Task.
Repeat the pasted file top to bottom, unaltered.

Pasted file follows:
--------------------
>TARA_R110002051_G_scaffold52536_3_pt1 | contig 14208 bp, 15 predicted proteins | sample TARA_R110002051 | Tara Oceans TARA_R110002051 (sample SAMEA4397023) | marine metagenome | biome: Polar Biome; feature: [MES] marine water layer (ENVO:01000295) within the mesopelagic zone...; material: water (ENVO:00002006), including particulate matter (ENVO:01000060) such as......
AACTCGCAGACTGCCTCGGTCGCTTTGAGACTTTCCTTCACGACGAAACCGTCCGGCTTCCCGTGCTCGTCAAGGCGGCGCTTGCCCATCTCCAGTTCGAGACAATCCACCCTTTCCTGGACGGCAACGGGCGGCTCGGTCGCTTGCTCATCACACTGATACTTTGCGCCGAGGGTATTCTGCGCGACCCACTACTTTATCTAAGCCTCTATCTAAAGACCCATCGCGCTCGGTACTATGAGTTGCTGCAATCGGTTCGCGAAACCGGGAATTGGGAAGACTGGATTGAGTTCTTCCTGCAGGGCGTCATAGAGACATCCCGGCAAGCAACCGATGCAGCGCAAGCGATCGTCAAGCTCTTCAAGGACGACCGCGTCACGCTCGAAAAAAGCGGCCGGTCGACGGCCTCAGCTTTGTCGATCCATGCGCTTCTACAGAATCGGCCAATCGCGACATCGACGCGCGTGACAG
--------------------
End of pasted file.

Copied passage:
>TARA_R110002051_G_scaffold52536_3_pt1 | contig 14208 bp, 15 predicted proteins | sample TARA_R110002051 | Tara Oceans TARA_R110002051 (sample SAMEA4397023) | marine metagenome | biome: Polar Biome; feature: [MES] marine water layer (ENVO:01000295) within the mesopelagic zone...; material: water (ENVO:00002006), including particulate matter (ENVO:01000060) such as......
AACTCGCAGACTGCCTCGGTCGCTTTGAGACTTTCCTTCACGACGAAACCGTCCGGCTTCCCGTGCTCGTCAAGGCGGCGCTTGCCCATCTCCAGTTCGAGACAATCCACCCTTTCCTGGACGGCAACGGGCGGCTCGGTCGCTTGCTCATCACACTGATACTTTGCGCCGAGGGTATTCTGCGCGACCCACTACTTTATCTAAGCCTCTATCTAAAGACCCATCGCGCTCGGTACTATGAGTTGCTGCAATCGGTTCGCGAAACCGGGAATTGGGAAGACTGGATTGAGTTCTTCCTGCAGGGCGTCATAGAGACATCCCGGCAAGCAACCGATGCAGCGCAAGCGATCGTCAAGCTCTTCAAGGACGACCGCGTCACGCTCGAAAAAAGCGGCCGGTCGACGGCCTCAGCTTTGTCGATCCATGCGCTTCTACAGAATCGGCCAATCGCGACATCGACGCGCGTGACAG